This term I am teaching “Funktionentheorie”, i.e. functions of a complex variable. It turned out that it would be useful to have the rule of partial integration and a substitution rule for line integrals in this context. Well, these rules hold true and are not difficult to prove, but for some reason they are not treated in the textbooks we used. I state them here for convenience.

Proposition 1 (Partial integration for line integrals of holomorphic functions) Let ${f}$ and ${g}$ be holomorphic functions on a domain ${G\subset {\mathbb C}}$ and let ${\gamma:[a,b]\rightarrow G}$ be continuous and piecewise differentiable. Then it holds that

$\displaystyle \begin{array}{rcl} \int_\gamma f(z)g'(z) dz & =& -\int_\gamma f'(z) g(z)dz\\ & & \quad+ \Big[ f(\gamma(b))g(\gamma(b)) - f(\gamma(a))g(\gamma(a))\Big]. \end{array}$

Proof: It holds that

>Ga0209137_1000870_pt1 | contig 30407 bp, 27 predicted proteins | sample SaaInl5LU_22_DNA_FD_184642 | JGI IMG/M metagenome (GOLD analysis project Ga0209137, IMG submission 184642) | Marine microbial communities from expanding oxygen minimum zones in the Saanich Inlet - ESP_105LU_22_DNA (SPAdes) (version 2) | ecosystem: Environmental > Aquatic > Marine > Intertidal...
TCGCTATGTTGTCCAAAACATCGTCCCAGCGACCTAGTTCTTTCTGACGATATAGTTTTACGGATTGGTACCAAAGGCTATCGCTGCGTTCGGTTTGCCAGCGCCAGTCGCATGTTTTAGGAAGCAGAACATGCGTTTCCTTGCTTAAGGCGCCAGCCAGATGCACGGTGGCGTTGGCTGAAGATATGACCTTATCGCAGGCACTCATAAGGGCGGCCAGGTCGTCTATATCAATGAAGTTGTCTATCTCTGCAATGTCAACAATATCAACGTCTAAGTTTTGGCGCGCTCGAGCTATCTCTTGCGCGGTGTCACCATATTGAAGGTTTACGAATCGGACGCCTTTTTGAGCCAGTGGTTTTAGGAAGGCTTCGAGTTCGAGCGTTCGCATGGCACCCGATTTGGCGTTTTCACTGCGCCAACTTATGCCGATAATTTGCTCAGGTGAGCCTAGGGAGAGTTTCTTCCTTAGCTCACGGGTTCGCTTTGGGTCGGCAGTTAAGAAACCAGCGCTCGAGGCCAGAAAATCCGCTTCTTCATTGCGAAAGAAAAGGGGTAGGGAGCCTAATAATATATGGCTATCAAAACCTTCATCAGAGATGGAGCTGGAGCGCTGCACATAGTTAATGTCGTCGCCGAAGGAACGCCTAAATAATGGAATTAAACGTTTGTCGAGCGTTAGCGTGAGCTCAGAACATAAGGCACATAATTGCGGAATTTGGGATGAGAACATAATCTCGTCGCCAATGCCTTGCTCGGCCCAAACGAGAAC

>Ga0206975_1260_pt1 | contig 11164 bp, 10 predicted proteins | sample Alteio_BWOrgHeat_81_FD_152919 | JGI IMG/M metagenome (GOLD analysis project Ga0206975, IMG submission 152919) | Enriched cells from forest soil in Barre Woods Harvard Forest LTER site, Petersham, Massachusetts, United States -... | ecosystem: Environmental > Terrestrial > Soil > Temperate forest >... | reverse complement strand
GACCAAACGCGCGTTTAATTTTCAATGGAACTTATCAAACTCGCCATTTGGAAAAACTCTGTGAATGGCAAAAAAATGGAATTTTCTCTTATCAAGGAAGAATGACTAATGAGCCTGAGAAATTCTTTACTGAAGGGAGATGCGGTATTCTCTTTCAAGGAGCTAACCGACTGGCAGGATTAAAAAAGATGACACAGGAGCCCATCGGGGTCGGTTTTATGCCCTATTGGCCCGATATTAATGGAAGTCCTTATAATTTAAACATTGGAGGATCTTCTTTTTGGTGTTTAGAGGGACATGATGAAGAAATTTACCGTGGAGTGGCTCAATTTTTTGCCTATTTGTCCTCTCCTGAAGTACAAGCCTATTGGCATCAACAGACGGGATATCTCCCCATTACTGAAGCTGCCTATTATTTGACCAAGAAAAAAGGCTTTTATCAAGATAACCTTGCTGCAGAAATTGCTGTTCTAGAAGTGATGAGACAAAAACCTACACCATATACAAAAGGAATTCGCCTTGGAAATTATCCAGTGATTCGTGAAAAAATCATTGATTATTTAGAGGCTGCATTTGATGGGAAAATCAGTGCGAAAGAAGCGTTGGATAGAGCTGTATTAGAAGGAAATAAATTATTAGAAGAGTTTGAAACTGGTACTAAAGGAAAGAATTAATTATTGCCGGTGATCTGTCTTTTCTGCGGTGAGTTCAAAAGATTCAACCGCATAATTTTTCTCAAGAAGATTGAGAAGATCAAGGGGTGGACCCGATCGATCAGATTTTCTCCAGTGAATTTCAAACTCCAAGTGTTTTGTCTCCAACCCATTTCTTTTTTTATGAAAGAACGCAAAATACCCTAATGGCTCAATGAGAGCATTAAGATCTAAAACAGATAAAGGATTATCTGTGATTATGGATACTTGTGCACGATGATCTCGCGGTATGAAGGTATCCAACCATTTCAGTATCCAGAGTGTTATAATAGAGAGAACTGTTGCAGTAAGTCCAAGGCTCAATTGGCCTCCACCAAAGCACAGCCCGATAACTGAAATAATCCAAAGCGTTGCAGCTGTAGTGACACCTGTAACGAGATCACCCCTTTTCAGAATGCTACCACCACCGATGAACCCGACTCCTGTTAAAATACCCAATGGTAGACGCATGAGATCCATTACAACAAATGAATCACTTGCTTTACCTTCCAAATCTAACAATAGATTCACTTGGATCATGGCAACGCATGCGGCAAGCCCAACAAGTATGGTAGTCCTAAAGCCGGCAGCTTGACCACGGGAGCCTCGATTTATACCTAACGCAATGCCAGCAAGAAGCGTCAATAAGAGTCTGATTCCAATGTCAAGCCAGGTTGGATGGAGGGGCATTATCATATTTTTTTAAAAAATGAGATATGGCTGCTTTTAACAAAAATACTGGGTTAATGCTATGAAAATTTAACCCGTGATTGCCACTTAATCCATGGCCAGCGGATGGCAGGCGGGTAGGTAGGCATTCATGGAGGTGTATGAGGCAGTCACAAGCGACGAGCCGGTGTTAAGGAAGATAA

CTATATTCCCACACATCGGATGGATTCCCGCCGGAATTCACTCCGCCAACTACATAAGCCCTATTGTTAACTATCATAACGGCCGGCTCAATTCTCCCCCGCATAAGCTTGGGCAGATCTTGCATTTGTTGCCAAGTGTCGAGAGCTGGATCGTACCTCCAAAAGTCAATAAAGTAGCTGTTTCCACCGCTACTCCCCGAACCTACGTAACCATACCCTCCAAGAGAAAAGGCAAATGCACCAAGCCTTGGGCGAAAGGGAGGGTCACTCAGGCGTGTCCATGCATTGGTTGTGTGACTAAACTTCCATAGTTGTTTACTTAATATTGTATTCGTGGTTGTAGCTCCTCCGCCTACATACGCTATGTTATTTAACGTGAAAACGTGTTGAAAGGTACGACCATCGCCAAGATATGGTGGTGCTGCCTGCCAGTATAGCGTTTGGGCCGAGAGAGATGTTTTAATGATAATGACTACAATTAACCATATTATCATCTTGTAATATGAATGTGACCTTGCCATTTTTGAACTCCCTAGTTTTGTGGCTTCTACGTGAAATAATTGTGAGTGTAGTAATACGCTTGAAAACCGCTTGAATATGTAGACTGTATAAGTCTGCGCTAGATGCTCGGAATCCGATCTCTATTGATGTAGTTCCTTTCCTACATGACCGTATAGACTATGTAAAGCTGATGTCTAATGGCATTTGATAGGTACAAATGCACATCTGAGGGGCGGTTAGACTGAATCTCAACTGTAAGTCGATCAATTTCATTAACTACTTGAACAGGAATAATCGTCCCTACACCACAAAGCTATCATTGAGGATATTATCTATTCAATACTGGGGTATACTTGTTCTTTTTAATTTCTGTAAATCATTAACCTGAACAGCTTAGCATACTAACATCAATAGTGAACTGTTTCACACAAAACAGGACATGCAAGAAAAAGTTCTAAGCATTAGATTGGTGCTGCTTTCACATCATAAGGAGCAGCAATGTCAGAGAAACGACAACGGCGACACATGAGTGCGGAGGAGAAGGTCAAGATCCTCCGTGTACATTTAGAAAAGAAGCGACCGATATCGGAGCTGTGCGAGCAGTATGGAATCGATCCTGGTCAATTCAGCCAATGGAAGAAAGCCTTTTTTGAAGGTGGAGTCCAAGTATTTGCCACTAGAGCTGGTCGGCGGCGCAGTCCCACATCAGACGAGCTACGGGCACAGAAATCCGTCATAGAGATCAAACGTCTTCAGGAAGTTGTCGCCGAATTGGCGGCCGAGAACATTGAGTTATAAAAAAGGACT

$\displaystyle (f\,g)'(z) = f'(z)g(z) + f(z) g'(z).$

Integration this along ${\gamma}$ and using that ${f\, g}$ is obviously an antiderivative of ${(f\,g)'}$ we obtain

$\displaystyle \Big[ f(\gamma(b))g(\gamma(b)) - f(\gamma(a))g(\gamma(a))\Big] = \int_\gamma f'(z)g(z)dz + \int_\gamma f(z)g'(z)dz.$

$\Box$

Proposition 2 (Substitution rule for line integrals of functions of a complex variable) Let ${\gamma:[a,b]\rightarrow {\mathbb C}}$ be continuous and piecewise differentiable, ${f}$ be continuous on a neighborhood of ${g([a,b])}$ and let ${\phi:{\mathbb C}\rightarrow{\mathbb C}}$ be bi-holomorphic. Then it holds that

$\displaystyle \int_\gamma f(z) dz = \int_{\phi^{-1}\circ \gamma} f(\phi(\zeta))\phi'(\zeta) d\zeta.$

Proof: We simply calculate by substituting the parameterization and using the rule for the derivative of the inverse function:

$\displaystyle \begin{array}{rcl} \int_{\phi^{-1}\circ \gamma} f(\phi(\zeta))\phi'(\zeta)d\zeta & = & \int_a^b f(\phi(\phi^{-1}(\gamma(t))))\phi'(\phi^{-1}(\gamma(t))) (\phi^{-1}\circ\gamma)'(t)dt\\ & = & \int_a^b f(\gamma(t)) \phi'(\phi^{-1}(\gamma(t))) \frac{\gamma'(t)}{\phi'(\phi^{-1}(\gamma(t)))} dt\\ & = & \int_a^b f(\gamma(t))\gamma'(t)dt\\ & = & \int_\gamma f(z) dz. \end{array}$

$\Box$

Remark: It is enough that the transformation ${\phi}$ is biholomorphic from a neighborhood ${U}$ of  ${\gamma([a,b])}$ onto its image ${\phi(U)}$.